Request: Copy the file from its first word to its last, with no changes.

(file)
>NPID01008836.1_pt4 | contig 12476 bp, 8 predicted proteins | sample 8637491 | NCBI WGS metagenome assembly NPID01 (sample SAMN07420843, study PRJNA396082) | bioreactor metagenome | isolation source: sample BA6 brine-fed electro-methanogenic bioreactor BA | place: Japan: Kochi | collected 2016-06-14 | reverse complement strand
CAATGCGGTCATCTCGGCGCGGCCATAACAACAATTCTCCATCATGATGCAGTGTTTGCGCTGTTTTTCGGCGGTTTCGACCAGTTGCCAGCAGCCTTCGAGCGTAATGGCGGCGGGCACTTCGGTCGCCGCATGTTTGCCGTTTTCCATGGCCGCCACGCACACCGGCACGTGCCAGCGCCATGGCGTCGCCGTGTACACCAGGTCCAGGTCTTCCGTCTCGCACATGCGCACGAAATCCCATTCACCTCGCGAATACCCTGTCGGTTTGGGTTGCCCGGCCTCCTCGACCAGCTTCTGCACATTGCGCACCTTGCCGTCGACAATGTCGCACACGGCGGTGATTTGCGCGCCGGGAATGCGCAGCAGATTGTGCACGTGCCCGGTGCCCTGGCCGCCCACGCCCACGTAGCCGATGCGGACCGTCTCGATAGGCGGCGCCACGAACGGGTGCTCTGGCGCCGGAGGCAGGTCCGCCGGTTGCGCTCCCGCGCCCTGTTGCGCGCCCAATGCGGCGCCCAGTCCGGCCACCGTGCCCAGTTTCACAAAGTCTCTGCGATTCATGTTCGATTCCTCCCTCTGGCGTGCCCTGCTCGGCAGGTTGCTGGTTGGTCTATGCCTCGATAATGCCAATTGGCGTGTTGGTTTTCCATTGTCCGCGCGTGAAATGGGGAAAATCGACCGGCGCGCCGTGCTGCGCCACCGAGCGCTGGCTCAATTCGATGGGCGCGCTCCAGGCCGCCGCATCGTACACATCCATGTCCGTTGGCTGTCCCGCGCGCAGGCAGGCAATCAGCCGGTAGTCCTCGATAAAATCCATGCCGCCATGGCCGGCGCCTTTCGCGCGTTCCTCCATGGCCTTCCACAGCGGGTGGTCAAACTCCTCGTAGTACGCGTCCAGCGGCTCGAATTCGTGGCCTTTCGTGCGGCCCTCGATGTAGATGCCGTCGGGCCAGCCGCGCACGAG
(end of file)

>NPID01008836.1_pt4 | contig 12476 bp, 8 predicted proteins | sample 8637491 | NCBI WGS metagenome assembly NPID01 (sample SAMN07420843, study PRJNA396082) | bioreactor metagenome | isolation source: sample BA6 brine-fed electro-methanogenic bioreactor BA | place: Japan: Kochi | collected 2016-06-14 | reverse complement strand
CAATGCGGTCATCTCGGCGCGGCCATAACAACAATTCTCCATCATGATGCAGTGTTTGCGCTGTTTTTCGGCGGTTTCGACCAGTTGCCAGCAGCCTTCGAGCGTAATGGCGGCGGGCACTTCGGTCGCCGCATGTTTGCCGTTTTCCATGGCCGCCACGCACACCGGCACGTGCCAGCGCCATGGCGTCGCCGTGTACACCAGGTCCAGGTCTTCCGTCTCGCACATGCGCACGAAATCCCATTCACCTCGCGAATACCCTGTCGGTTTGGGTTGCCCGGCCTCCTCGACCAGCTTCTGCACATTGCGCACCTTGCCGTCGACAATGTCGCACACGGCGGTGATTTGCGCGCCGGGAATGCGCAGCAGATTGTGCACGTGCCCGGTGCCCTGGCCGCCCACGCCCACGTAGCCGATGCGGACCGTCTCGATAGGCGGCGCCACGAACGGGTGCTCTGGCGCCGGAGGCAGGTCCGCCGGTTGCGCTCCCGCGCCCTGTTGCGCGCCCAATGCGGCGCCCAGTCCGGCCACCGTGCCCAGTTTCACAAAGTCTCTGCGATTCATGTTCGATTCCTCCCTCTGGCGTGCCCTGCTCGGCAGGTTGCTGGTTGGTCTATGCCTCGATAATGCCAATTGGCGTGTTGGTTTTCCATTGTCCGCGCGTGAAATGGGGAAAATCGACCGGCGCGCCGTGCTGCGCCACCGAGCGCTGGCTCAATTCGATGGGCGCGCTCCAGGCCGCCGCATCGTACACATCCATGTCCGTTGGCTGTCCCGCGCGCAGGCAGGCAATCAGCCGGTAGTCCTCGATAAAATCCATGCCGCCATGGCCGGCGCCTTTCGCGCGTTCCTCCATGGCCTTCCACAGCGGGTGGTCAAACTCCTCGTAGTACGCGTCCAGCGGCTCGAATTCGTGGCCTTTCGTGCGGCCCTCGATGTAGATGCCGTCGGGCCAGCCGCGCACGAG